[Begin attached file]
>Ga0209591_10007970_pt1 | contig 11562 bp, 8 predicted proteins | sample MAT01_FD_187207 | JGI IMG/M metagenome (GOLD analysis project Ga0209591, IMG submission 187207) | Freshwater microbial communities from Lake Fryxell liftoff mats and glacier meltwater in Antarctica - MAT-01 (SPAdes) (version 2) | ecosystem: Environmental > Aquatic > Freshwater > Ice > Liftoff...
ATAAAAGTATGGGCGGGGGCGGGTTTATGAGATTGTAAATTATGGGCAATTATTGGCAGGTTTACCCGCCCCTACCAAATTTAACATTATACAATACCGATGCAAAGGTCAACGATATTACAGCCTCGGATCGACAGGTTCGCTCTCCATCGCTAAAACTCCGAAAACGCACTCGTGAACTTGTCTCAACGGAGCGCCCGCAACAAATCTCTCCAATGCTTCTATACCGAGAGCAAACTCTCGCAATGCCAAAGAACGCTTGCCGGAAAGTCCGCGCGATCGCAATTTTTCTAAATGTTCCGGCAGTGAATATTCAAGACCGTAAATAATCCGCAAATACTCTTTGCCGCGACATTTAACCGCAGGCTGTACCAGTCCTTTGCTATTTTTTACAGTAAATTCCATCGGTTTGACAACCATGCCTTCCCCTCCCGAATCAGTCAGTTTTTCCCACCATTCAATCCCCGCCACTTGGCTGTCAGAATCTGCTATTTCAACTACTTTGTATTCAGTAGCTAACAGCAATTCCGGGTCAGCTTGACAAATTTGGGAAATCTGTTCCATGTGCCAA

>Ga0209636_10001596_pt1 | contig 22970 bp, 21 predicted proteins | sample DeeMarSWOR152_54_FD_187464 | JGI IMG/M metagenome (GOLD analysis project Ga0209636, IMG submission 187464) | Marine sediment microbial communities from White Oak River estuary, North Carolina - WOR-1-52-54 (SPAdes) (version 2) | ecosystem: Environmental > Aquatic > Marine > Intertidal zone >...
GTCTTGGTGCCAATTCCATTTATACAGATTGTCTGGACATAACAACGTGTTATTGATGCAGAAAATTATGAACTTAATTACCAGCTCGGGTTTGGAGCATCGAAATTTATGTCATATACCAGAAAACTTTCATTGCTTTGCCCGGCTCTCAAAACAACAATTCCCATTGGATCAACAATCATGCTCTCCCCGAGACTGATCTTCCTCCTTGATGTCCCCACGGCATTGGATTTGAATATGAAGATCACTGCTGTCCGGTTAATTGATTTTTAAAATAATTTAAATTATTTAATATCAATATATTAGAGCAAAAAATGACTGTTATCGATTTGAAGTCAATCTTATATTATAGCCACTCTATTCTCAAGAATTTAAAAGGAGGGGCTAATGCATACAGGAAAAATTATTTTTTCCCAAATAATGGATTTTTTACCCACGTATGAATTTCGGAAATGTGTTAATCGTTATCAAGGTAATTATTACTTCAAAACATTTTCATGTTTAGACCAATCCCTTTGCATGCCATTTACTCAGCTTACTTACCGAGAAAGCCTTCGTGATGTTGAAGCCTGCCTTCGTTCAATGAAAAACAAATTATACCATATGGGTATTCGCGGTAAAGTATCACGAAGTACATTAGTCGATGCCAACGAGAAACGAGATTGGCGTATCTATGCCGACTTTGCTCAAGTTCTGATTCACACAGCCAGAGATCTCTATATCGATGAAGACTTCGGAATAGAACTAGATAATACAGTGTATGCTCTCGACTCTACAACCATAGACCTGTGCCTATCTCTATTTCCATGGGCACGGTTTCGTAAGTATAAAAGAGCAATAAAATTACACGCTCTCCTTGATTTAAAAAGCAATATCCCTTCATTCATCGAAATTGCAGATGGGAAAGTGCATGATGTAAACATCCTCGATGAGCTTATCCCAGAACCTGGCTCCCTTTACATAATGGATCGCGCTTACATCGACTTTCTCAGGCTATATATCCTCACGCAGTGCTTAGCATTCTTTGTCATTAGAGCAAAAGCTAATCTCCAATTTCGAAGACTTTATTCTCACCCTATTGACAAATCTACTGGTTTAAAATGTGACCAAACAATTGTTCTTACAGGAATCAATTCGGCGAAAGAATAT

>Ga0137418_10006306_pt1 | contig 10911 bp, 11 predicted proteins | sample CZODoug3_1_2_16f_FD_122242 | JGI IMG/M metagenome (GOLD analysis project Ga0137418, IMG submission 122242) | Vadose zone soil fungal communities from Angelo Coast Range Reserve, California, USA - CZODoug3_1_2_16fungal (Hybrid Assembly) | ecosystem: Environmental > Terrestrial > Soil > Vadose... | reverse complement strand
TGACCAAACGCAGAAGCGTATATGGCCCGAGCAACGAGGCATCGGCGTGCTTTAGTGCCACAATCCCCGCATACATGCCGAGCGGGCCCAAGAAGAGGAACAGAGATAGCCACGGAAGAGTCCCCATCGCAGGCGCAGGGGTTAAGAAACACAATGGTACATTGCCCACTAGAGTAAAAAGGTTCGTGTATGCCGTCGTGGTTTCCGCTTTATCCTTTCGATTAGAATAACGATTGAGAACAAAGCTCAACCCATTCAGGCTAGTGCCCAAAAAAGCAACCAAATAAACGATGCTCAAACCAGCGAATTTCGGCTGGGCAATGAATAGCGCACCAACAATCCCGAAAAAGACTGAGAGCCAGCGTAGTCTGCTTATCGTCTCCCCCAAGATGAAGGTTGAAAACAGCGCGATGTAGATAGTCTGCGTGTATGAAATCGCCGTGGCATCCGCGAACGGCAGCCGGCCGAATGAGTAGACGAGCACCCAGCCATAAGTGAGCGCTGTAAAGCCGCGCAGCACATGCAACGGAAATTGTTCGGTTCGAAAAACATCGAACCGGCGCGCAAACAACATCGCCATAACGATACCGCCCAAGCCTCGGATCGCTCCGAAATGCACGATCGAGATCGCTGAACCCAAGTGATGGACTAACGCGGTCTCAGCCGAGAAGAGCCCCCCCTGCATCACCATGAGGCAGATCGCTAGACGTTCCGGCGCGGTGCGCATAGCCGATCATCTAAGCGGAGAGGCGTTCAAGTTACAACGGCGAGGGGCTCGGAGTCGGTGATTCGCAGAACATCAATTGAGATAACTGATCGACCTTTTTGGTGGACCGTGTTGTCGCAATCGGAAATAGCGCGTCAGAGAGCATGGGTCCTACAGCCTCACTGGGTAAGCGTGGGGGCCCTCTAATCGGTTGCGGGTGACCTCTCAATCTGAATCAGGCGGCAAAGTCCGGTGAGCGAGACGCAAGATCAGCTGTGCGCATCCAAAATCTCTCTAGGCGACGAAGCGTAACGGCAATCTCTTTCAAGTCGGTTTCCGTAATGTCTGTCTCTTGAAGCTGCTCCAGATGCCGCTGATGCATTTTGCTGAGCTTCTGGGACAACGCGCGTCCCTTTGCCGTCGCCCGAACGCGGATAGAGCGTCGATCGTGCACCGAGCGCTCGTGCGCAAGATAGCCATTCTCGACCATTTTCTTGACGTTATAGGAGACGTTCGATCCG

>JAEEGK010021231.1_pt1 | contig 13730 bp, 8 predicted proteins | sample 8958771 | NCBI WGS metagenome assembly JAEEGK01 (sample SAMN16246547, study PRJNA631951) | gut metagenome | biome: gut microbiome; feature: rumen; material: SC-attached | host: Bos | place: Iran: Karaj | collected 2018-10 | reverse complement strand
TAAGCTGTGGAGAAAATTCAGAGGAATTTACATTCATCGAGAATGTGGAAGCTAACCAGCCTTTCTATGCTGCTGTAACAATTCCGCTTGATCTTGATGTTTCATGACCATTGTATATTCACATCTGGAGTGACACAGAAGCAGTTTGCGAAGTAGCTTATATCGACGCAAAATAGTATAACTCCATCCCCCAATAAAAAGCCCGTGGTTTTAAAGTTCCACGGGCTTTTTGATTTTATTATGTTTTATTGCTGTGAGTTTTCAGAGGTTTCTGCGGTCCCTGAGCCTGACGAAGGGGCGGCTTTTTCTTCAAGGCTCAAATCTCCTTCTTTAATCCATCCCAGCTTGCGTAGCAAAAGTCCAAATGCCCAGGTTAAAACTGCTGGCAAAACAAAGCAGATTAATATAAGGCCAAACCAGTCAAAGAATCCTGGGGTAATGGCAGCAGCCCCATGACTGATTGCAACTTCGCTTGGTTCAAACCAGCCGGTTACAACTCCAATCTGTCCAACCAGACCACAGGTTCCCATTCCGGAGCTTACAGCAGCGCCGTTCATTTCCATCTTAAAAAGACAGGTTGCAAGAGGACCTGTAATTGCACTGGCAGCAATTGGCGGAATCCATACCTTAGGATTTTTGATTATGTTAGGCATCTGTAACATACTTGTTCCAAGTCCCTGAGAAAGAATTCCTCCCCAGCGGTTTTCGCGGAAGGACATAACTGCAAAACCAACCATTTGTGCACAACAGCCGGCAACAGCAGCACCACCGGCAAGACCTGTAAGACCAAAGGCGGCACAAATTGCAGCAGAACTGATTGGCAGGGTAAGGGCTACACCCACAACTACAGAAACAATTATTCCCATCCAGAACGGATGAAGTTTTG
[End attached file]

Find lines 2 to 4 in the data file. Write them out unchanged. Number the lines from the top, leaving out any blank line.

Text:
ATAAAAGTATGGGCGGGGGCGGGTTTATGAGATTGTAAATTATGGGCAATTATTGGCAGGTTTACCCGCCCCTACCAAATTTAACATTATACAATACCGATGCAAAGGTCAACGATATTACAGCCTCGGATCGACAGGTTCGCTCTCCATCGCTAAAACTCCGAAAACGCACTCGTGAACTTGTCTCAACGGAGCGCCCGCAACAAATCTCTCCAATGCTTCTATACCGAGAGCAAACTCTCGCAATGCCAAAGAACGCTTGCCGGAAAGTCCGCGCGATCGCAATTTTTCTAAATGTTCCGGCAGTGAATATTCAAGACCGTAAATAATCCGCAAATACTCTTTGCCGCGACATTTAACCGCAGGCTGTACCAGTCCTTTGCTATTTTTTACAGTAAATTCCATCGGTTTGACAACCATGCCTTCCCCTCCCGAATCAGTCAGTTTTTCCCACCATTCAATCCCCGCCACTTGGCTGTCAGAATCTGCTATTTCAACTACTTTGTATTCAGTAGCTAACAGCAATTCCGGGTCAGCTTGACAAATTTGGGAAATCTGTTCCATGTGCCAA

>Ga0209636_10001596_pt1 | contig 22970 bp, 21 predicted proteins | sample DeeMarSWOR152_54_FD_187464 | JGI IMG/M metagenome (GOLD analysis project Ga0209636, IMG submission 187464) | Marine sediment microbial communities from White Oak River estuary, North Carolina - WOR-1-52-54 (SPAdes) (version 2) | ecosystem: Environmental > Aquatic > Marine > Intertidal zone >...
GTCTTGGTGCCAATTCCATTTATACAGATTGTCTGGACATAACAACGTGTTATTGATGCAGAAAATTATGAACTTAATTACCAGCTCGGGTTTGGAGCATCGAAATTTATGTCATATACCAGAAAACTTTCATTGCTTTGCCCGGCTCTCAAAACAACAATTCCCATTGGATCAACAATCATGCTCTCCCCGAGACTGATCTTCCTCCTTGATGTCCCCACGGCATTGGATTTGAATATGAAGATCACTGCTGTCCGGTTAATTGATTTTTAAAATAATTTAAATTATTTAATATCAATATATTAGAGCAAAAAATGACTGTTATCGATTTGAAGTCAATCTTATATTATAGCCACTCTATTCTCAAGAATTTAAAAGGAGGGGCTAATGCATACAGGAAAAATTATTTTTTCCCAAATAATGGATTTTTTACCCACGTATGAATTTCGGAAATGTGTTAATCGTTATCAAGGTAATTATTACTTCAAAACATTTTCATGTTTAGACCAATCCCTTTGCATGCCATTTACTCAGCTTACTTACCGAGAAAGCCTTCGTGATGTTGAAGCCTGCCTTCGTTCAATGAAAAACAAATTATACCATATGGGTATTCGCGGTAAAGTATCACGAAGTACATTAGTCGATGCCAACGAGAAACGAGATTGGCGTATCTATGCCGACTTTGCTCAAGTTCTGATTCACACAGCCAGAGATCTCTATATCGATGAAGACTTCGGAATAGAACTAGATAATACAGTGTATGCTCTCGACTCTACAACCATAGACCTGTGCCTATCTCTATTTCCATGGGCACGGTTTCGTAAGTATAAAAGAGCAATAAAATTACACGCTCTCCTTGATTTAAAAAGCAATATCCCTTCATTCATCGAAATTGCAGATGGGAAAGTGCATGATGTAAACATCCTCGATGAGCTTATCCCAGAACCTGGCTCCCTTTACATAATGGATCGCGCTTACATCGACTTTCTCAGGCTATATATCCTCACGCAGTGCTTAGCATTCTTTGTCATTAGAGCAAAAGCTAATCTCCAATTTCGAAGACTTTATTCTCACCCTATTGACAAATCTACTGGTTTAAAATGTGACCAAACAATTGTTCTTACAGGAATCAATTCGGCGAAAGAATAT